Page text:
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Posted on: Thursday, 30 June 2011

Top spots in the Overberg – 10 days just isn’t long enough

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"Do" the Overberg

“Do” the Overberg

I thought ten days would be more than enough to take in a few of the towns and highlights of the Overberg, but I couldn’t have been more wrong. Ten days is but a dress rehearsal for the performance, and we could easily return for another two weeks and still not have captured the essence of the Overberg.

The best part about travelling through this part of the Western Cape, other than the incredible scenery, is that getting there from Cape Town is really easy (bar the N2 bottle-neck through Somerset West, but even that is manageable if you time it properly). And yet, two and a half hours later, one feels as though one is in another part of the world …

In essence you are. After driving over both Sir Lowry’s and the Houw Hoek Passes (so different in character), one enters a world of wheat fields, the presence of mountains, quaint little towns, an enviable coastline to which the Southern Right whale returns annually to calve between July and November, fleeting glimpses of blue cranes in farmers’ fields, and vibrant scenery to take your breath away.

Top spots in the Overberg – 10 days just isn’t long enough

Stanford

Stanford

Stanford

Stanford is a delicious not-so-small, but very fashionable town, and a lot of Capetonians have second homes here. A lot of the original buildings have been restored and there is an historical walk one can do (pick up a brochure at the town’s information tourism office), followed by lunch in at least three highly recommendable restaurants – Mariannas, Madré’s Kitchen and graze (make sure to book ahead, as at least two of these are only open over weekends when trade picks up).

The town rests on the bank of the Klein River, along which there is a lovely walking trail. But you can also take a river cruise and experience the calm of the countryside from the deck, a glass of wine in your hand. In town find antique shops, book shops and galleries. Nearby are the Klein River Cheesery, Birkenhead Micro Brewery and a number of wine estates. You won’t be short of things to do in Stanford. (See Stanford Accommodation to book a place to stay and Stanford Attractions for additional info).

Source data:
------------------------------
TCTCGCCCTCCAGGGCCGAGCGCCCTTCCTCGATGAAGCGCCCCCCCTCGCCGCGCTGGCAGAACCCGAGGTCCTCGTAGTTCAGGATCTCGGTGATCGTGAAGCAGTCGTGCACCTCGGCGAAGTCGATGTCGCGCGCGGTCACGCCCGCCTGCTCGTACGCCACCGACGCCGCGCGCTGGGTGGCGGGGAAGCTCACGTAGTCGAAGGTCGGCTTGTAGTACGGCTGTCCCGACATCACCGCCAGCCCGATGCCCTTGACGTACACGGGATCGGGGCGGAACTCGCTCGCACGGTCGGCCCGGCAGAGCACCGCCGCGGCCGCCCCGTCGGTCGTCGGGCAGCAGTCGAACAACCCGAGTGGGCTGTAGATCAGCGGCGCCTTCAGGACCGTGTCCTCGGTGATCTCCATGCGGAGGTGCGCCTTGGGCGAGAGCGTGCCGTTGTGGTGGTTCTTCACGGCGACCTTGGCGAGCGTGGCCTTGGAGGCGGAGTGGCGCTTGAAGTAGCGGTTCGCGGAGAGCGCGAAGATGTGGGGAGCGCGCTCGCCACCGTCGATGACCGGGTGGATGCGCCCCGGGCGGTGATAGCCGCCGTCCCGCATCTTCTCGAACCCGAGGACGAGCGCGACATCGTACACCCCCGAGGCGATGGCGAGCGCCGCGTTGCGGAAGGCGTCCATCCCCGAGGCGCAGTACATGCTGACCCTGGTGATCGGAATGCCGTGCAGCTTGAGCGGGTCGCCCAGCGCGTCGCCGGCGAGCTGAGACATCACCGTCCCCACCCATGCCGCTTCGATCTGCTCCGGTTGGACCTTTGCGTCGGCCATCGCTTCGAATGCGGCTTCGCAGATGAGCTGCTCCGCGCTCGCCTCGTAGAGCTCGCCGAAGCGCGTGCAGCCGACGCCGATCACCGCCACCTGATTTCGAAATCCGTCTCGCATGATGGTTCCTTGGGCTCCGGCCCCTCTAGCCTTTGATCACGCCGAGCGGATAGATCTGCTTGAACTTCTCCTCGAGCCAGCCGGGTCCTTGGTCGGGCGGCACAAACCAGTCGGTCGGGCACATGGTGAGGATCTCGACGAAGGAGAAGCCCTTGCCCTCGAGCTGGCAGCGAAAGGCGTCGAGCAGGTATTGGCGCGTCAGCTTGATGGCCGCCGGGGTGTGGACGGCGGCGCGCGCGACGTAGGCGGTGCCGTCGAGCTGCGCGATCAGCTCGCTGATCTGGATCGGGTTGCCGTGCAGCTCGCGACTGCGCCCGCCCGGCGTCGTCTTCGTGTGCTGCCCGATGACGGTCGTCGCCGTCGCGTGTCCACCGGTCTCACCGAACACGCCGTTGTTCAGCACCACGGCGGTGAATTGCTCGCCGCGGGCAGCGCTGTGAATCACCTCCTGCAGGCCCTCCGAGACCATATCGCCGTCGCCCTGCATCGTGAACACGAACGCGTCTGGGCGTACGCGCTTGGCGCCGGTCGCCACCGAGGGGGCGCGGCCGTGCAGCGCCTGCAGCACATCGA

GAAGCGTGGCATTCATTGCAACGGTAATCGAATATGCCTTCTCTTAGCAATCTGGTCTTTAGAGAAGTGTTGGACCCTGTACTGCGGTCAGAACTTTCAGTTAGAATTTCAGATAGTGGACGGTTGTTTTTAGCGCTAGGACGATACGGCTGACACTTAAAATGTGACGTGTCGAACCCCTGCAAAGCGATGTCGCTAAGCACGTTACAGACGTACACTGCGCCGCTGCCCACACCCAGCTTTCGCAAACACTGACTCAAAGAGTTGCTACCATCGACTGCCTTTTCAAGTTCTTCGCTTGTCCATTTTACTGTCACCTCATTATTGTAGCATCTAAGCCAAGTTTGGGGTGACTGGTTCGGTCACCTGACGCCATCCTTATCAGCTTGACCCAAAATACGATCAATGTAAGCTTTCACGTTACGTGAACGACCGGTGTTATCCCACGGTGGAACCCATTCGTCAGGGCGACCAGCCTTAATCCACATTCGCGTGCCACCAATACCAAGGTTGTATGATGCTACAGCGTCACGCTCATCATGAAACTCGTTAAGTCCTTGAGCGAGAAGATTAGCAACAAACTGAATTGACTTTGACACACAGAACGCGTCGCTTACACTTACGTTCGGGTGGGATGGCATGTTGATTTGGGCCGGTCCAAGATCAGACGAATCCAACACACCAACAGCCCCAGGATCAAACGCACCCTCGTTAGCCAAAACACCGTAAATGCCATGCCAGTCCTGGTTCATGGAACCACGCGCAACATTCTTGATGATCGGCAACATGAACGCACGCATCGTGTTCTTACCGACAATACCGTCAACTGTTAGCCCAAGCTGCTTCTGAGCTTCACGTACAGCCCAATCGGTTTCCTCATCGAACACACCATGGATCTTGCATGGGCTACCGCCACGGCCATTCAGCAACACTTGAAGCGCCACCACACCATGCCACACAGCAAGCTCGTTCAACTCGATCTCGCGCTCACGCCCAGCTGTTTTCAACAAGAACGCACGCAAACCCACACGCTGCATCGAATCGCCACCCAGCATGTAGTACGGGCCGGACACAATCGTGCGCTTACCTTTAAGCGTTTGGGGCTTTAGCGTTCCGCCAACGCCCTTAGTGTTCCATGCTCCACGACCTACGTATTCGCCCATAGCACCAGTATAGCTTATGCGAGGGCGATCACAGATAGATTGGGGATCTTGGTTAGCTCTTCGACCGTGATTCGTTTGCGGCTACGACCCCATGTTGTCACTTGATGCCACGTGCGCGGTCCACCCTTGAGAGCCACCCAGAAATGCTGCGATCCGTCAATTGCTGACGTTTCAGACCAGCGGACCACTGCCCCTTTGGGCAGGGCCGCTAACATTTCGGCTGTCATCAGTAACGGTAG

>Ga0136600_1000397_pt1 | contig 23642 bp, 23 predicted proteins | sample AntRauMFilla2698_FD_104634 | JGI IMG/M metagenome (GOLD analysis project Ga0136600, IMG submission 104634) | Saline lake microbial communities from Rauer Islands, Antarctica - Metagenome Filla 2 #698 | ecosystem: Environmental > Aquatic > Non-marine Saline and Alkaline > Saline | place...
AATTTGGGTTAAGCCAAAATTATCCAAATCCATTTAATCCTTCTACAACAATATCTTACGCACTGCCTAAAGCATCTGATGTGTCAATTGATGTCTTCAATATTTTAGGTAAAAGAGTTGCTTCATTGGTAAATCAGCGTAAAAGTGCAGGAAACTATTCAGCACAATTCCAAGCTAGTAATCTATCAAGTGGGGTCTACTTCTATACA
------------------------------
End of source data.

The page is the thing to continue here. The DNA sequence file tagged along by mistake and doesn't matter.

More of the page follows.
Baardskeersdersbos

Baardskeerdersbos

Baardskeerdersbos

Baardskeerdersbos is a small, rural ‘dorp’ on a dirt road roughly 30 kilometres from Stanford, off the Grootbos turnoff. It’s a hamlet full of artists and they hold a three-times-a-year art route that you could easily make the highlight of your trip. Artists open their homes and their hearts to you, in a timeless way that is reminiscent of ‘koffee opie stoep’ in small towns of the imagination.

Aside from the fact that it is a beautiful, characterful town, lying in amongst a rich abundance of fynbos, and there are a couple of restaurants and places to stay, it is the artists themselves that bring delightful Baardskeerdersbos to life. (See Baardskeerdersbos Accommodation to book a place to stay and Baardskeerdersbos Attractions for additional info).

Napier

Napier

Napier

Napier is a gem of a town, perched on a hill at the foot of the Soetmuisberg, its main road filled with restaurants, guest houses and quirky shops. It’s also en route to L’Agulhas or Elim, so it does not struggle for passing trade. A drive through the little avenues and roads above the town reveals characterful cottages, vegetable gardens and a whole dollop of charm. Many of the cottages have been restored by Capetonians, who have second homes here, but it has a different flavour to Stanford, retaining its quaint rural quality. Make a stop at the Napier Farmstall to pick up a loaf of homemade bread. (See Napier Accommodation to find a place to stay and Napier Attractions for more info).